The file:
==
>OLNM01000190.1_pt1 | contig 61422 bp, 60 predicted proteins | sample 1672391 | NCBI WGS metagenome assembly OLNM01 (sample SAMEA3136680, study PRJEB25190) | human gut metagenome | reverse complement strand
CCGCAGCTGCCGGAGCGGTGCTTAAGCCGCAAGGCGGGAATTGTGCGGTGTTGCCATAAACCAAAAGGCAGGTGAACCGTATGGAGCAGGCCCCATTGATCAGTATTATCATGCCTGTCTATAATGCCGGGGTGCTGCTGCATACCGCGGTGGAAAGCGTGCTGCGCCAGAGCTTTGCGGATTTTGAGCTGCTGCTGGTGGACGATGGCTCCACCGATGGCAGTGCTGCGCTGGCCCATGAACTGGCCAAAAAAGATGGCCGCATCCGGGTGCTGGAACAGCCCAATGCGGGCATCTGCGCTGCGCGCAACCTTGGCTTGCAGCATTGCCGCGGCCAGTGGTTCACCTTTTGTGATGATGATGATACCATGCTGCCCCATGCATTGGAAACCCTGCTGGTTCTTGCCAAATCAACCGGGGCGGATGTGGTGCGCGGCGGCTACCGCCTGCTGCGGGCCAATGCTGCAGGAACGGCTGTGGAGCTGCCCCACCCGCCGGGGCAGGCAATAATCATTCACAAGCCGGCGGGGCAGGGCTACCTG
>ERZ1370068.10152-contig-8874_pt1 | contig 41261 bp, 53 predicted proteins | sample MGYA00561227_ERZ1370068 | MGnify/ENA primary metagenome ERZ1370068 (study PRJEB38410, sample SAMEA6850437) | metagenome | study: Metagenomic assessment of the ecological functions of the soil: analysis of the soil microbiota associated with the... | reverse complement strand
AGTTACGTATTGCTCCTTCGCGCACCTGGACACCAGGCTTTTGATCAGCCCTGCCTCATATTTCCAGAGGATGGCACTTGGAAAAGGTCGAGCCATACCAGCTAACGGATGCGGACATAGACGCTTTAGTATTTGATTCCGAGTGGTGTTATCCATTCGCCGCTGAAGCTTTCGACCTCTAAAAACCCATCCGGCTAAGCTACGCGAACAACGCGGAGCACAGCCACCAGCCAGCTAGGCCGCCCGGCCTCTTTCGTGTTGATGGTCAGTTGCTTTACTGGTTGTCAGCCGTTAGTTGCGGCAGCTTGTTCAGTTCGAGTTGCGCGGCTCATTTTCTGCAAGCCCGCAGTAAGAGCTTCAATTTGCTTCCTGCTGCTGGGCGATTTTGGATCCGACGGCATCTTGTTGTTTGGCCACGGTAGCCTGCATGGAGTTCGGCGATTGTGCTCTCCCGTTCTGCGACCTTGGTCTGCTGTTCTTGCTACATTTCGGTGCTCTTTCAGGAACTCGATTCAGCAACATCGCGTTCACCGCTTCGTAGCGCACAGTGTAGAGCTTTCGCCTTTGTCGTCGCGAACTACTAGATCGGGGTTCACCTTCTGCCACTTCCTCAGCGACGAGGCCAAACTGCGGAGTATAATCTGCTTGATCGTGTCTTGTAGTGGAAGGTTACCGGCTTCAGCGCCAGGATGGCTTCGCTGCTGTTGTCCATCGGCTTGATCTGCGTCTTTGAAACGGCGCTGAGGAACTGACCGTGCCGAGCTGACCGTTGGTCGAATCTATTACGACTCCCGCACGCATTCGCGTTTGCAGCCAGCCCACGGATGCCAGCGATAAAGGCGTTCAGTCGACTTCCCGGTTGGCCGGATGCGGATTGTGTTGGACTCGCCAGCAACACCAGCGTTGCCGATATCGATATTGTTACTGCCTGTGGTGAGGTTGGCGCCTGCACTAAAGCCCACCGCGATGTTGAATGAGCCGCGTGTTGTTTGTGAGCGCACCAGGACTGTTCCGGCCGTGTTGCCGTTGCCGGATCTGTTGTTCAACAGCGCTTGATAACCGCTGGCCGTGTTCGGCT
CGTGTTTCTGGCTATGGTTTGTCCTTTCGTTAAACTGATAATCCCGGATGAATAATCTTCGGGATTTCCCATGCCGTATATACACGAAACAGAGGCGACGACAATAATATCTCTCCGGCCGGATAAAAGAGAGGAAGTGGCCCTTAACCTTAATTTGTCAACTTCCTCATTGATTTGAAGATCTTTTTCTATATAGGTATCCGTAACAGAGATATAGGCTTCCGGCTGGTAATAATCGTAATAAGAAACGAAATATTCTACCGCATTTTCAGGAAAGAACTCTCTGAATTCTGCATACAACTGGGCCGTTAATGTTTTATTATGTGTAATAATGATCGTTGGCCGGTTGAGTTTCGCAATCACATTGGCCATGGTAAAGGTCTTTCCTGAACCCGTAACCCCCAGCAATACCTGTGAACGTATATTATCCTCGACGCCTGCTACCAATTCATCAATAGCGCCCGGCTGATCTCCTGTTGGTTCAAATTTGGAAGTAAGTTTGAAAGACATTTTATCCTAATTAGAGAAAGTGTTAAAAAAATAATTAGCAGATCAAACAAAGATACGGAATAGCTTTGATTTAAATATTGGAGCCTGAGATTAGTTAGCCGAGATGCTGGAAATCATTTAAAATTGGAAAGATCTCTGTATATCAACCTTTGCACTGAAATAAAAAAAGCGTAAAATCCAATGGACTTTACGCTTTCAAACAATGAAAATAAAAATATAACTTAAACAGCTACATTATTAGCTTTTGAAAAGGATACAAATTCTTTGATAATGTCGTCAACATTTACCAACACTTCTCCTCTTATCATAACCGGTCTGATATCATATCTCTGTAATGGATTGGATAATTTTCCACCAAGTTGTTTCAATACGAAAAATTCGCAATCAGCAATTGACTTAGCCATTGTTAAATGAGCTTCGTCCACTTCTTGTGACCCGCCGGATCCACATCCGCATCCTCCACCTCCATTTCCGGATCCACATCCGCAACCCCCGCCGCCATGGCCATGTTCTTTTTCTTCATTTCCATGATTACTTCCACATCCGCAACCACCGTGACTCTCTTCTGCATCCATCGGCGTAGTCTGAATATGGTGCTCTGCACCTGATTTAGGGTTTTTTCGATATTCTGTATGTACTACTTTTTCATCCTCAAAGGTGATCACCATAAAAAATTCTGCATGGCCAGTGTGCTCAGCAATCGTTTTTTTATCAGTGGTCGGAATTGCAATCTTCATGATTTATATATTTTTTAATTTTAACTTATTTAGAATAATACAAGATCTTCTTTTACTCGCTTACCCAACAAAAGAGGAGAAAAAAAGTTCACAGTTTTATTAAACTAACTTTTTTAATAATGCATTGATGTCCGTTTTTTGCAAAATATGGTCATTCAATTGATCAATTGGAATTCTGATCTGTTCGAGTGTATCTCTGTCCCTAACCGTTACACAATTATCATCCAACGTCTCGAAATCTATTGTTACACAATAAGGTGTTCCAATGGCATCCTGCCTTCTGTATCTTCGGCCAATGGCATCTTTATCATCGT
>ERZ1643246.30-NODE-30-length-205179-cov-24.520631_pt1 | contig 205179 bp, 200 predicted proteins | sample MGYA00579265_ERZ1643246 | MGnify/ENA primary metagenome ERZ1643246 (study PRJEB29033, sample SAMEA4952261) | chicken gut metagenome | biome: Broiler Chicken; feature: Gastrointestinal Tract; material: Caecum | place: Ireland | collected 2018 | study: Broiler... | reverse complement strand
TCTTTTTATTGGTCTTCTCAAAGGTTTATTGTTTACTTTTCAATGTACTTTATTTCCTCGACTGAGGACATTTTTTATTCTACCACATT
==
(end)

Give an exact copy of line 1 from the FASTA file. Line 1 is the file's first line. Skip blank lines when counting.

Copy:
>OLNM01000190.1_pt1 | contig 61422 bp, 60 predicted proteins | sample 1672391 | NCBI WGS metagenome assembly OLNM01 (sample SAMEA3136680, study PRJEB25190) | human gut metagenome | reverse complement strand